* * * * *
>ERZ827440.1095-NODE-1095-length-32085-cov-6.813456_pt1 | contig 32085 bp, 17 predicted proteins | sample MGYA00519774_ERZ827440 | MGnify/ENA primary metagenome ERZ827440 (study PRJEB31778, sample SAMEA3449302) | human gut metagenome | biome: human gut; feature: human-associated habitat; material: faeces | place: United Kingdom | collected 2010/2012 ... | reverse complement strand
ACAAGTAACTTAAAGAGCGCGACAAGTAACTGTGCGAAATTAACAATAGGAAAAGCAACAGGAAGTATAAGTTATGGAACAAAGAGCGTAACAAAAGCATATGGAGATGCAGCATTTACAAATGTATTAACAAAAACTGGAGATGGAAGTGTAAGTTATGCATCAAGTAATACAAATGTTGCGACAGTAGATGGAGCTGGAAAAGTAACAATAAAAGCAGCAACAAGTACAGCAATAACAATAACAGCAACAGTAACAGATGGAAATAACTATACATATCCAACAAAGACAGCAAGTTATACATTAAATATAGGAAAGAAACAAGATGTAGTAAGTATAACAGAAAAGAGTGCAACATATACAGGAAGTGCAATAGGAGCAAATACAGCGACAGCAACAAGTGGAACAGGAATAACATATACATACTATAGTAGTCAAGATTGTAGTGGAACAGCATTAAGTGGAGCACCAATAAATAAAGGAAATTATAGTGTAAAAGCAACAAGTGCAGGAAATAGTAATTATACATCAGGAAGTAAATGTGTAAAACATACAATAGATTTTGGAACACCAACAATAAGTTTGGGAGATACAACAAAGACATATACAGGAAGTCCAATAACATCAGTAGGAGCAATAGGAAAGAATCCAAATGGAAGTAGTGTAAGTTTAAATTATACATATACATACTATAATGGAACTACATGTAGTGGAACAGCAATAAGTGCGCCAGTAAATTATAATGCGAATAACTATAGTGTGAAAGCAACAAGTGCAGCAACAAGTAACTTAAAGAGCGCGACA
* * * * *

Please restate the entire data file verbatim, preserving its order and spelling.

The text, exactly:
>ERZ827440.1095-NODE-1095-length-32085-cov-6.813456_pt1 | contig 32085 bp, 17 predicted proteins | sample MGYA00519774_ERZ827440 | MGnify/ENA primary metagenome ERZ827440 (study PRJEB31778, sample SAMEA3449302) | human gut metagenome | biome: human gut; feature: human-associated habitat; material: faeces | place: United Kingdom | collected 2010/2012 ... | reverse complement strand
ACAAGTAACTTAAAGAGCGCGACAAGTAACTGTGCGAAATTAACAATAGGAAAAGCAACAGGAAGTATAAGTTATGGAACAAAGAGCGTAACAAAAGCATATGGAGATGCAGCATTTACAAATGTATTAACAAAAACTGGAGATGGAAGTGTAAGTTATGCATCAAGTAATACAAATGTTGCGACAGTAGATGGAGCTGGAAAAGTAACAATAAAAGCAGCAACAAGTACAGCAATAACAATAACAGCAACAGTAACAGATGGAAATAACTATACATATCCAACAAAGACAGCAAGTTATACATTAAATATAGGAAAGAAACAAGATGTAGTAAGTATAACAGAAAAGAGTGCAACATATACAGGAAGTGCAATAGGAGCAAATACAGCGACAGCAACAAGTGGAACAGGAATAACATATACATACTATAGTAGTCAAGATTGTAGTGGAACAGCATTAAGTGGAGCACCAATAAATAAAGGAAATTATAGTGTAAAAGCAACAAGTGCAGGAAATAGTAATTATACATCAGGAAGTAAATGTGTAAAACATACAATAGATTTTGGAACACCAACAATAAGTTTGGGAGATACAACAAAGACATATACAGGAAGTCCAATAACATCAGTAGGAGCAATAGGAAAGAATCCAAATGGAAGTAGTGTAAGTTTAAATTATACATATACATACTATAATGGAACTACATGTAGTGGAACAGCAATAAGTGCGCCAGTAAATTATAATGCGAATAACTATAGTGTGAAAGCAACAAGTGCAGCAACAAGTAACTTAAAGAGCGCGACA